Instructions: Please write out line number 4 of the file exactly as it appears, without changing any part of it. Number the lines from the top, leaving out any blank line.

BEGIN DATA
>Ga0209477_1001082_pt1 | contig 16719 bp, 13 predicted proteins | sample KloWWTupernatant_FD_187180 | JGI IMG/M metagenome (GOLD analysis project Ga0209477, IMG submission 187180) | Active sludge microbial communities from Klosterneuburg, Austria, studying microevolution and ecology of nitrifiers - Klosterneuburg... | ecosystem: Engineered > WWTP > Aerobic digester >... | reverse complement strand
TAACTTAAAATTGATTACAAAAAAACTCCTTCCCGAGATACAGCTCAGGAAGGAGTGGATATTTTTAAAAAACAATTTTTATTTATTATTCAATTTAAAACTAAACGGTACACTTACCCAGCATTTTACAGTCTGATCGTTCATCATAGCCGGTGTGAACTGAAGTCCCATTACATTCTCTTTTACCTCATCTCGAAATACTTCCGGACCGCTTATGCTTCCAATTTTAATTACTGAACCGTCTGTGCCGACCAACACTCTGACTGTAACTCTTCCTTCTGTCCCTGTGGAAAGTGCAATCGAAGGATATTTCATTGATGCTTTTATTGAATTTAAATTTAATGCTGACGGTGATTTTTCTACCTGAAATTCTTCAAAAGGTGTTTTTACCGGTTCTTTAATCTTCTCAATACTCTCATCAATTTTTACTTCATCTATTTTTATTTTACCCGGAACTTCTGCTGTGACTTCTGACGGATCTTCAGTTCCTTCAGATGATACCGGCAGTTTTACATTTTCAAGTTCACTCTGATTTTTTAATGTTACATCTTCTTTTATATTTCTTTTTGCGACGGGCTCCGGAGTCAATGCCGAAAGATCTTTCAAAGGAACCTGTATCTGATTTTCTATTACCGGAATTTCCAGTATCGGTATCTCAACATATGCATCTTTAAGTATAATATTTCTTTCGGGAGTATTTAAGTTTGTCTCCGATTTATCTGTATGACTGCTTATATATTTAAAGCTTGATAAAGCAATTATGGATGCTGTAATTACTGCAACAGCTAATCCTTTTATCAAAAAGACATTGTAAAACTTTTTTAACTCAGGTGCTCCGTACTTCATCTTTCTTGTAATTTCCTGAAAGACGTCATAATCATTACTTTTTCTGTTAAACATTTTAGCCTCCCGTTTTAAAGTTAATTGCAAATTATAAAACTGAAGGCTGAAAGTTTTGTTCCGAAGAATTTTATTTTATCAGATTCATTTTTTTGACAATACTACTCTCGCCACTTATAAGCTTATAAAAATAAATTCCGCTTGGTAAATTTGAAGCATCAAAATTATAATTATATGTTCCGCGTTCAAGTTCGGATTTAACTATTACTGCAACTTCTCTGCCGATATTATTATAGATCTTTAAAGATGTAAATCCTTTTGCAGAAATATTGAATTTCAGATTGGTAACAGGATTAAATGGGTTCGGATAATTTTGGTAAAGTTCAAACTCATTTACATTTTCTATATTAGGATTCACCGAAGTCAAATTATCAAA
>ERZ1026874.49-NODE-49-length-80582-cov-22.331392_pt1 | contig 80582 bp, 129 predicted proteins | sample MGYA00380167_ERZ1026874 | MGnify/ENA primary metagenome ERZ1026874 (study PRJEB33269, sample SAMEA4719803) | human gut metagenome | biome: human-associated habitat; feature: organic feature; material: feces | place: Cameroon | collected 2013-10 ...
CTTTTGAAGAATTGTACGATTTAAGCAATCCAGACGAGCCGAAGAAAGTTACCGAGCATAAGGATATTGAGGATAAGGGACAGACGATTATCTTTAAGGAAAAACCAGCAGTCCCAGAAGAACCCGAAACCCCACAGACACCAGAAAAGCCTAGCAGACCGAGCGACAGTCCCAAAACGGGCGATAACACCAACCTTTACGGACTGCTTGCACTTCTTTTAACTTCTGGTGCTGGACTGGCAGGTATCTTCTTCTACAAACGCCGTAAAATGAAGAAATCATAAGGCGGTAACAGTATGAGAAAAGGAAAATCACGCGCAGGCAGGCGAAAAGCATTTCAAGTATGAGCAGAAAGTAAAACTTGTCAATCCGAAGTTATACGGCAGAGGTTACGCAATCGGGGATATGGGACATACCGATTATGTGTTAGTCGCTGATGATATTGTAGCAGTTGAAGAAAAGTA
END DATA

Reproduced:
CTTTTGAAGAATTGTACGATTTAAGCAATCCAGACGAGCCGAAGAAAGTTACCGAGCATAAGGATATTGAGGATAAGGGACAGACGATTATCTTTAAGGAAAAACCAGCAGTCCCAGAAGAACCCGAAACCCCACAGACACCAGAAAAGCCTAGCAGACCGAGCGACAGTCCCAAAACGGGCGATAACACCAACCTTTACGGACTGCTTGCACTTCTTTTAACTTCTGGTGCTGGACTGGCAGGTATCTTCTTCTACAAACGCCGTAAAATGAAGAAATCATAAGGCGGTAACAGTATGAGAAAAGGAAAATCACGCGCAGGCAGGCGAAAAGCATTTCAAGTATGAGCAGAAAGTAAAACTTGTCAATCCGAAGTTATACGGCAGAGGTTACGCAATCGGGGATATGGGACATACCGATTATGTGTTAGTCGCTGATGATATTGTAGCAGTTGAAGAAAAGTA